When Jesse Proudman talked about OpenStack getting “boring”, he meant it in a good way. You know, the way that starting your car should be boring; if you’re excited that it started, then there’s something to be said about its reliability — or lack thereof.
But now it’s happened. OpenStack is, in fact, boring. It runs massive scientific and communications clouds at research institutions, enterprises, and telcos. Even Forrester reports that “OpenStack has grown into a de facto standard platform for the private cloud market and now serves as the foundation for public clouds, particularly in Europe and China.” New releases typically include incremental changes rather than the massive new features that came in its early years.
Simply put, OpenStack is no longer the new, exciting kid on the block. That title has clearly gone to containers and container orchestration systems such as Kubernetes.
We can see this in the news, as well. HPE has sold its OpenStack products to SUSE. Cisco is closing down its Intercloud OpenStack-based public cloud. Even Mirantis, the “pure play OpenStack” company, now includes Kubernetes prominently in its design plan.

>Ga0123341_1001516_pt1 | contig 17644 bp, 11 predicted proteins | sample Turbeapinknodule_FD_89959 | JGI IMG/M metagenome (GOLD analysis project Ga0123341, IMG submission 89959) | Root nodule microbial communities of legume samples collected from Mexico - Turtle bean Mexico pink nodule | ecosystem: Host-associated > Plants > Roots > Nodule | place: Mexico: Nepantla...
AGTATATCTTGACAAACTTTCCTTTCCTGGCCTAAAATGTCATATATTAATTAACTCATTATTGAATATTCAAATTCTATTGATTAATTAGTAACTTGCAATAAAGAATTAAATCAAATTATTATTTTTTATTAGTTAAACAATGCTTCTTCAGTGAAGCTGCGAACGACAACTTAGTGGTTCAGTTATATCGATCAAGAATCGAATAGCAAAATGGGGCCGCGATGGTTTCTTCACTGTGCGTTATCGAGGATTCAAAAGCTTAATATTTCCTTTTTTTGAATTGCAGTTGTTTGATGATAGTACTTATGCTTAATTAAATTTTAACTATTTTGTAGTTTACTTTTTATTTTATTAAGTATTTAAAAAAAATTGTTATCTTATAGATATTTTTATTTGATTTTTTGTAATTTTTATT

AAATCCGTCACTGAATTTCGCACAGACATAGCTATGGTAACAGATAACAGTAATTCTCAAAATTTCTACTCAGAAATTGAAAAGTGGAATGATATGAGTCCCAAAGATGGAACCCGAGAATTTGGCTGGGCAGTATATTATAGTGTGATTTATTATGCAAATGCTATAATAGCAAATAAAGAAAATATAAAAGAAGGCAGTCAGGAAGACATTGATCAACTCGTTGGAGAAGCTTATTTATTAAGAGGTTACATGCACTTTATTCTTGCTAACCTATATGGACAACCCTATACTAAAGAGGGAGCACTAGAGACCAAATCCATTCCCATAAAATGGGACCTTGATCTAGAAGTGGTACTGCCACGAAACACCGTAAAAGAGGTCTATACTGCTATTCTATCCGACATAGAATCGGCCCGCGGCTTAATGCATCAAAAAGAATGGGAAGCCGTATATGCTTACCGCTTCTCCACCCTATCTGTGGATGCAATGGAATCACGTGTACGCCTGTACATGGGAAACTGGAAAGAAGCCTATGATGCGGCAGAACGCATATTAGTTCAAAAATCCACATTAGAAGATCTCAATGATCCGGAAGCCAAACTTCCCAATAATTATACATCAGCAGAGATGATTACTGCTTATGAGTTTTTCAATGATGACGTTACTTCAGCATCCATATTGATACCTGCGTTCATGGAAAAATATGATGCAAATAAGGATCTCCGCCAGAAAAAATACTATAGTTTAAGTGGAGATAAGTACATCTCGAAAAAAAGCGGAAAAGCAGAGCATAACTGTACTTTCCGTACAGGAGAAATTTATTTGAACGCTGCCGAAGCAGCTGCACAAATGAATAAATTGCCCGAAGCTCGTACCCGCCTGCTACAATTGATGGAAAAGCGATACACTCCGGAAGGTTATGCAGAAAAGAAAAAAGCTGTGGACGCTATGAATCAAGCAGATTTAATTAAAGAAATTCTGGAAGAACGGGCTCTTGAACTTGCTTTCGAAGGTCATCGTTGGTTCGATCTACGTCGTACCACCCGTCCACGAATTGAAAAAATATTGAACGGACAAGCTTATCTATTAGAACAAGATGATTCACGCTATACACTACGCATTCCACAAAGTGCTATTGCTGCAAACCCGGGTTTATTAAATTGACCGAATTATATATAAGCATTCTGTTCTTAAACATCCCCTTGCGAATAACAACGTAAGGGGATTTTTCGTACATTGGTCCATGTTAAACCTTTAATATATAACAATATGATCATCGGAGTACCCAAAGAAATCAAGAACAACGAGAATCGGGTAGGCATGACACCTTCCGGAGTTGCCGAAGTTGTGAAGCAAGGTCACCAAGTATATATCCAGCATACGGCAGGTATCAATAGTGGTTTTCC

For individual developers, it means that effort goes into solving problems for Kubernetes or Docker when it could have gone to OpenStack. For example, Mirantis’ Piotr Siwczak‘s team recently added an AppController that enables users to deploy Kubernetes applications in a particular order.
Add to this a fading enthusiasm for the “Big Tent” approach to development that many developers feel has diffused efforts, and it feels like a lot of the energy has gone out of the community. Ask a group of OpenStack developers what they’d like to see in the coming year, and inevitably one or more will say, “Get rid of the Big Tent.”
But what does it mean for OpenStack?
So does that mean that OpenStack is doomed?
Not really. Yes, companies have left the OpenStack space; that started with the collapse of Nebula in April of 2015. But it’s a consolidation that was inevitable; any industry that grows as fast as OpenStack is going to attract more vendors — and more large vendors — than it can sustain, and eventually the market will have to right itself. Most of the companies that have disappeared didn’t really go away, they were just absorbed into larger entities, such as Piston going to Cisco, Cloudscaling going to EMC, and Blue Box going to IBM.